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    A person I know who was active on Twitter around 2010 said that he felt at home with the geeky culture on twitter then, and regrets the loss of that culture as twitter became more mainstream and politically relevant on an international scale. I suspect that some of the homey feeling of mastodon is this same effect - because of its newness, and lack of backing by an expansion-seeking corporation, it hasn’t attracted enough people the author doesn’t like yet. Just like Twitter in 2010.

    This doesn’t mean that I’m anti-Mastodon. In fact, I’m strongly in favor of it, and I hope it gains more adoption as a competitor to Twitter. I’m always in favor of open, decentralized platforms that are not controlled by a profit-seeking corporation. But I’d like to see the author revisit this article in 1 or 3 or 5 years, if the same people who he thinks make Twitter a “garbage pile” are on Mastodon as well.

    Of course one crucial difference between Twitter and Mastodon is that by design Mastodon makes it easy for communities to arise that have the power to systematically block content they don’t want to see. So maybe even in that future, the author would still feel “at home” on Mastodon, and so would the garbage pile people, and everyone would be happier than they are today.

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      if the same people who he thinks make Twitter a “garbage pile” are on Mastodon as well.

      Some of them are already on the Fediverse, if not using Mastodon. Each instance can control who it federates with, and life goes on.

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        I have heard it is even better: sometimes instance A federates with B, but only for explicit subscriptions and targeted messages (not for global search etc.). In this case, communicating with both sides of the schism of the day becomes feasible even on individual-user level, not just on the instance-level.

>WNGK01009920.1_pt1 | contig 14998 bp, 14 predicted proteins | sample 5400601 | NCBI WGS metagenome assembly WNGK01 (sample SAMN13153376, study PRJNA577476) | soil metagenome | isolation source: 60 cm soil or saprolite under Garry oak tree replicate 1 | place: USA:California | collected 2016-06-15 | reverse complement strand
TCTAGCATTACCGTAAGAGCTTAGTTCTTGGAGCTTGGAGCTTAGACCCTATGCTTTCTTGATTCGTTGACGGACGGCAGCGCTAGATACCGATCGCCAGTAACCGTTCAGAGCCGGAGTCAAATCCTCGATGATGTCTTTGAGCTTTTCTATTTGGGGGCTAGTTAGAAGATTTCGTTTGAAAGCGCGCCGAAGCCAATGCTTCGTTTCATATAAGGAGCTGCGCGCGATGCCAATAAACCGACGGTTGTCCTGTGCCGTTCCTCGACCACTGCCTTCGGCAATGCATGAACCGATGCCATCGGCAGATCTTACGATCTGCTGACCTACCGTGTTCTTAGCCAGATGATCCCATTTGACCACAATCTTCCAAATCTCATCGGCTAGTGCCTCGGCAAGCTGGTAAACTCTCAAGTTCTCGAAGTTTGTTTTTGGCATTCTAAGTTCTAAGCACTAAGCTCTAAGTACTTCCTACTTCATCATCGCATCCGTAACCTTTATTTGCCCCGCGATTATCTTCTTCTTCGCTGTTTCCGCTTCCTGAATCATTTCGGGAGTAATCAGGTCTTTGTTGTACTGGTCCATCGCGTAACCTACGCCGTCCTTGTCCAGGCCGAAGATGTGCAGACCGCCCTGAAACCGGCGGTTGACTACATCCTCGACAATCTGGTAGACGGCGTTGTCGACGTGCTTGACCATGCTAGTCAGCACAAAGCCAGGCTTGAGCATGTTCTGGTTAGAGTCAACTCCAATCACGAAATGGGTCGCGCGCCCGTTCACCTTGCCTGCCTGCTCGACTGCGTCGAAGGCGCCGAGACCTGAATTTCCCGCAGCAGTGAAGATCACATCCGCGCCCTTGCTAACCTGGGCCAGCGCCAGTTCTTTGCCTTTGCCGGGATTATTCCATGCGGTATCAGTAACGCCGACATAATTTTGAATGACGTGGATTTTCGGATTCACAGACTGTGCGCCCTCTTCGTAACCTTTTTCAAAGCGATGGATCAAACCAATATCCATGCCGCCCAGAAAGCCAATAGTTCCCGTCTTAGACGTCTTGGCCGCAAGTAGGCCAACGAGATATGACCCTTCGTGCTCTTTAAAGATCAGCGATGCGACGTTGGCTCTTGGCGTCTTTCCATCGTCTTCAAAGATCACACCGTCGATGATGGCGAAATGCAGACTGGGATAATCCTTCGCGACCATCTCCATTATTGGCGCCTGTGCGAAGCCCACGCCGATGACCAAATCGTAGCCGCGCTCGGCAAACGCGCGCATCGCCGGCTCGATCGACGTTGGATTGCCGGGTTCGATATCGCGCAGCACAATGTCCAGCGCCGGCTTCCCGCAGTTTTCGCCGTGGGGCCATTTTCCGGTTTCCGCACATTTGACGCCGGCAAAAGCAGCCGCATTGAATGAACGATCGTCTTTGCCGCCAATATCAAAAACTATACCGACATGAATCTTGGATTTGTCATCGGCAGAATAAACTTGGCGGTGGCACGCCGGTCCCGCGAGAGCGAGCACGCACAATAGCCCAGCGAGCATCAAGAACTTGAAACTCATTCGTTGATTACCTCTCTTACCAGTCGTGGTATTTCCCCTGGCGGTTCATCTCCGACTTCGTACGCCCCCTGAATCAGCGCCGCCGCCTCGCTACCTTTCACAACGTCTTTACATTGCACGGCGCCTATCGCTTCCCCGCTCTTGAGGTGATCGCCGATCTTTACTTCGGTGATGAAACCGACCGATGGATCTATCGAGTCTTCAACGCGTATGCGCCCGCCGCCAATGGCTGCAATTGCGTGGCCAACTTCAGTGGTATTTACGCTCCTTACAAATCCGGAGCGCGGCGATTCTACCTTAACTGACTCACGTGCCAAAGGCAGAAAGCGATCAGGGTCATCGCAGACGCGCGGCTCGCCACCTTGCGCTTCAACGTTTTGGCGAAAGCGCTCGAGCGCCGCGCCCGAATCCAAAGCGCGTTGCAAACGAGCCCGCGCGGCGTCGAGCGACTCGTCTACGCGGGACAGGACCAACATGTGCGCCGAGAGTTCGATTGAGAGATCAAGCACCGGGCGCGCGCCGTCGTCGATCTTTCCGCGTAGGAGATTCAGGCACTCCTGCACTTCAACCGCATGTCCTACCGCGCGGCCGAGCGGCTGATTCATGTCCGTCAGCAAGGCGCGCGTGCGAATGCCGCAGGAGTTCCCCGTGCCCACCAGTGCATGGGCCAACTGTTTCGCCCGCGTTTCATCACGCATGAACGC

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        Of course one crucial difference between Twitter and Mastodon is that by design Mastodon makes it easy for communities to arise that have the power to systematically block content they don’t want to see. So maybe even in that future, the author would still feel “at home” on Mastodon, and so would the garbage pile people, and everyone would be happier than they are today.

        I’m not familiar enough with Mastodon to know how this works. But if it’s as you describe above, then given the current highly-polarized state of Western democracy, we must recognize the downside of a system that would encourage people to disappear even further into the comfort of their own ideological ingroups.

        To the extent that Twitter users are confronted with opinions they vehemently disagree with, that’s a good thing for society. (Even though it’s notoriously rare for such a disagreement on Twitter to lead to a productive conversation.)

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          On the one hand it is true; on the other hand, having a global conversation seems to encourage everyone to take a side in every conflict, which drives the polarization even deeper. It is not enough to show people things they disagree with, you have to show mostly the high-quality examples of the opposing views for anything good to happen.

          Maybe overlapping personal bubbles could provide better diffusion of ideas by avoiding indestructible walls? I am not sure this would work, I just don’t think we have any obviously-better simple options.